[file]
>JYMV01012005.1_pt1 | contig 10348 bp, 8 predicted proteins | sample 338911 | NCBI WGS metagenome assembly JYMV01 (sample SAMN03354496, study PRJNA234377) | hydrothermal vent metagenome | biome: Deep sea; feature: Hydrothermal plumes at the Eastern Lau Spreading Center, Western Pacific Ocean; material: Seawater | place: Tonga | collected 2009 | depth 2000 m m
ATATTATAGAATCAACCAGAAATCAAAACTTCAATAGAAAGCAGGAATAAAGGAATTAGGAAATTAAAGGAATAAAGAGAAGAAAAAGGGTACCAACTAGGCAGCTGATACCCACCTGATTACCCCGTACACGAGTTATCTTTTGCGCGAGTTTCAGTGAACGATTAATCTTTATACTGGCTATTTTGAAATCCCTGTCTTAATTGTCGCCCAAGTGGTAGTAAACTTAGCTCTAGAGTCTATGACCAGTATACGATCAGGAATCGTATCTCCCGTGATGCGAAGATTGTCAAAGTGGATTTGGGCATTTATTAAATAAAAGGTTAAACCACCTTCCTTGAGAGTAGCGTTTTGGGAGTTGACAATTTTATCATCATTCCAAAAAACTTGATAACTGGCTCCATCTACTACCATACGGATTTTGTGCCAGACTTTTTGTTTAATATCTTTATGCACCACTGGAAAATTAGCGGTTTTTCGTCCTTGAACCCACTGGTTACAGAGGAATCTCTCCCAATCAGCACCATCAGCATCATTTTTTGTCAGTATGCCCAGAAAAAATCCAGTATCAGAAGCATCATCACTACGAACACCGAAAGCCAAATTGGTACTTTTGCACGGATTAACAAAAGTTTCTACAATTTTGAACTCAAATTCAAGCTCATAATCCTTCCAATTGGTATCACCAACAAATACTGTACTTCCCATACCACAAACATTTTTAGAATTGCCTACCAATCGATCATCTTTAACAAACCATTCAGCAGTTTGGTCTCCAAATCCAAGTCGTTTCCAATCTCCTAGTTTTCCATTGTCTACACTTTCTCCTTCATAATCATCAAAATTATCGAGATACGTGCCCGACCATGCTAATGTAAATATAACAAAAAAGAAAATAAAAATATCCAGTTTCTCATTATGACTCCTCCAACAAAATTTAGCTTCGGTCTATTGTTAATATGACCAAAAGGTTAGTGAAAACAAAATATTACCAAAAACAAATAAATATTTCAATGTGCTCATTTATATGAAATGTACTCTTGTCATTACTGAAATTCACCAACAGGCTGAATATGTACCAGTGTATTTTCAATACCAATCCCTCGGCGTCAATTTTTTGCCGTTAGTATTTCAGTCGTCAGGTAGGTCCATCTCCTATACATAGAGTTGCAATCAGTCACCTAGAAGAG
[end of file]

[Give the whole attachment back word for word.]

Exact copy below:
>JYMV01012005.1_pt1 | contig 10348 bp, 8 predicted proteins | sample 338911 | NCBI WGS metagenome assembly JYMV01 (sample SAMN03354496, study PRJNA234377) | hydrothermal vent metagenome | biome: Deep sea; feature: Hydrothermal plumes at the Eastern Lau Spreading Center, Western Pacific Ocean; material: Seawater | place: Tonga | collected 2009 | depth 2000 m m
ATATTATAGAATCAACCAGAAATCAAAACTTCAATAGAAAGCAGGAATAAAGGAATTAGGAAATTAAAGGAATAAAGAGAAGAAAAAGGGTACCAACTAGGCAGCTGATACCCACCTGATTACCCCGTACACGAGTTATCTTTTGCGCGAGTTTCAGTGAACGATTAATCTTTATACTGGCTATTTTGAAATCCCTGTCTTAATTGTCGCCCAAGTGGTAGTAAACTTAGCTCTAGAGTCTATGACCAGTATACGATCAGGAATCGTATCTCCCGTGATGCGAAGATTGTCAAAGTGGATTTGGGCATTTATTAAATAAAAGGTTAAACCACCTTCCTTGAGAGTAGCGTTTTGGGAGTTGACAATTTTATCATCATTCCAAAAAACTTGATAACTGGCTCCATCTACTACCATACGGATTTTGTGCCAGACTTTTTGTTTAATATCTTTATGCACCACTGGAAAATTAGCGGTTTTTCGTCCTTGAACCCACTGGTTACAGAGGAATCTCTCCCAATCAGCACCATCAGCATCATTTTTTGTCAGTATGCCCAGAAAAAATCCAGTATCAGAAGCATCATCACTACGAACACCGAAAGCCAAATTGGTACTTTTGCACGGATTAACAAAAGTTTCTACAATTTTGAACTCAAATTCAAGCTCATAATCCTTCCAATTGGTATCACCAACAAATACTGTACTTCCCATACCACAAACATTTTTAGAATTGCCTACCAATCGATCATCTTTAACAAACCATTCAGCAGTTTGGTCTCCAAATCCAAGTCGTTTCCAATCTCCTAGTTTTCCATTGTCTACACTTTCTCCTTCATAATCATCAAAATTATCGAGATACGTGCCCGACCATGCTAATGTAAATATAACAAAAAAGAAAATAAAAATATCCAGTTTCTCATTATGACTCCTCCAACAAAATTTAGCTTCGGTCTATTGTTAATATGACCAAAAGGTTAGTGAAAACAAAATATTACCAAAAACAAATAAATATTTCAATGTGCTCATTTATATGAAATGTACTCTTGTCATTACTGAAATTCACCAACAGGCTGAATATGTACCAGTGTATTTTCAATACCAATCCCTCGGCGTCAATTTTTTGCCGTTAGTATTTCAGTCGTCAGGTAGGTCCATCTCCTATACATAGAGTTGCAATCAGTCACCTAGAAGAG